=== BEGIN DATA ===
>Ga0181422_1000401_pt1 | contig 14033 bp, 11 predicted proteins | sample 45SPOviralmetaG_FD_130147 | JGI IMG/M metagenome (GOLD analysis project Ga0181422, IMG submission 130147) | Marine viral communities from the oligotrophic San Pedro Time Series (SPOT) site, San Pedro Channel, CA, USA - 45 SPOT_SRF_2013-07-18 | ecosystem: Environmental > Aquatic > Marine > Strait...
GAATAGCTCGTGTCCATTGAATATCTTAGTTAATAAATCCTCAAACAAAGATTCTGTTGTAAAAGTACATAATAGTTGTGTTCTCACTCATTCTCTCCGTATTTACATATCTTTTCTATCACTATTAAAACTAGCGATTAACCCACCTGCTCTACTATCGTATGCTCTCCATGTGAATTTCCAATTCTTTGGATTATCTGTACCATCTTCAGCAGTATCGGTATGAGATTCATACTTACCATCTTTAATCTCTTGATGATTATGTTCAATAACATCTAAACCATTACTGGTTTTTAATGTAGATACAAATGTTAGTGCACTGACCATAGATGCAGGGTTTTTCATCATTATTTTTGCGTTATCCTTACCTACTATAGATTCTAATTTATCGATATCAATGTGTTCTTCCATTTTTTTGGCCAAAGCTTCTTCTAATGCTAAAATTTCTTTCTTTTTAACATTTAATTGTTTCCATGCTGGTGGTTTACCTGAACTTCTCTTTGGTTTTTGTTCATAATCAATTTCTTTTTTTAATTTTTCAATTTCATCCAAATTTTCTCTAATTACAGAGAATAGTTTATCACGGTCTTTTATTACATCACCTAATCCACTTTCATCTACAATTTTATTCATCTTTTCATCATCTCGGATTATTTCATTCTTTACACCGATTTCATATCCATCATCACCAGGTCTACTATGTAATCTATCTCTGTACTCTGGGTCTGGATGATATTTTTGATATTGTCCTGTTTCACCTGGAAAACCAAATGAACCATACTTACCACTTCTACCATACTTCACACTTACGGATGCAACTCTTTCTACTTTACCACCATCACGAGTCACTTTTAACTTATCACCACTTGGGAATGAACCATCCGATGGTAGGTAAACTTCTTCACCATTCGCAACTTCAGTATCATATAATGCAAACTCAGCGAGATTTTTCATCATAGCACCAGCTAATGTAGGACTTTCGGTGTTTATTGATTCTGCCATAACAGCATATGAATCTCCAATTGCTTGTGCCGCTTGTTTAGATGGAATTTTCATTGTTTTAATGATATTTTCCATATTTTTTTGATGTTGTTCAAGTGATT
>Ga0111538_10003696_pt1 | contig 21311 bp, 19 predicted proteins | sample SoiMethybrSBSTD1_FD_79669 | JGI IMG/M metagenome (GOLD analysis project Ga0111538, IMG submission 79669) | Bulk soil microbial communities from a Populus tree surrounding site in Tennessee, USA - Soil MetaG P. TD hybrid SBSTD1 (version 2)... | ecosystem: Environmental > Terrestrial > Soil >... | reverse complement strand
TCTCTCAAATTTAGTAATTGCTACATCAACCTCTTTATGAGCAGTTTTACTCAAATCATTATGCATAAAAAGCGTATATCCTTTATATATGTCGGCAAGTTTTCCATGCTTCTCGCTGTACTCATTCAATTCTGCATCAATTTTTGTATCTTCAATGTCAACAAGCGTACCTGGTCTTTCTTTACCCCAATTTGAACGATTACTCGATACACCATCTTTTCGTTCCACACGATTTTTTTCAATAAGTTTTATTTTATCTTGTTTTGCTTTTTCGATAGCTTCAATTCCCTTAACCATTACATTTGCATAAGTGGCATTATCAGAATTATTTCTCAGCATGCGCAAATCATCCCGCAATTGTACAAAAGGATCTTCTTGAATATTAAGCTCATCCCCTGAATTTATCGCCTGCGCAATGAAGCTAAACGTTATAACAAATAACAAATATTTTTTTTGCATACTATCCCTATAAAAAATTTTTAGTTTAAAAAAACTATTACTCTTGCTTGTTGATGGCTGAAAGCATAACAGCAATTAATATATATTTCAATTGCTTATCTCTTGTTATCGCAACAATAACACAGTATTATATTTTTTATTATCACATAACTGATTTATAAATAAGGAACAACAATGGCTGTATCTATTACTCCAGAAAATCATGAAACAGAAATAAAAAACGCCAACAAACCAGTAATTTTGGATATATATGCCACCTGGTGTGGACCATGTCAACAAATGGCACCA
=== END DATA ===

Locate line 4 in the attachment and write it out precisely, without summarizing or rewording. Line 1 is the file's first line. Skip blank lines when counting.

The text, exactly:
TCTCTCAAATTTAGTAATTGCTACATCAACCTCTTTATGAGCAGTTTTACTCAAATCATTATGCATAAAAAGCGTATATCCTTTATATATGTCGGCAAGTTTTCCATGCTTCTCGCTGTACTCATTCAATTCTGCATCAATTTTTGTATCTTCAATGTCAACAAGCGTACCTGGTCTTTCTTTACCCCAATTTGAACGATTACTCGATACACCATCTTTTCGTTCCACACGATTTTTTTCAATAAGTTTTATTTTATCTTGTTTTGCTTTTTCGATAGCTTCAATTCCCTTAACCATTACATTTGCATAAGTGGCATTATCAGAATTATTTCTCAGCATGCGCAAATCATCCCGCAATTGTACAAAAGGATCTTCTTGAATATTAAGCTCATCCCCTGAATTTATCGCCTGCGCAATGAAGCTAAACGTTATAACAAATAACAAATATTTTTTTTGCATACTATCCCTATAAAAAATTTTTAGTTTAAAAAAACTATTACTCTTGCTTGTTGATGGCTGAAAGCATAACAGCAATTAATATATATTTCAATTGCTTATCTCTTGTTATCGCAACAATAACACAGTATTATATTTTTTATTATCACATAACTGATTTATAAATAAGGAACAACAATGGCTGTATCTATTACTCCAGAAAATCATGAAACAGAAATAAAAAACGCCAACAAACCAGTAATTTTGGATATATATGCCACCTGGTGTGGACCATGTCAACAAATGGCACCA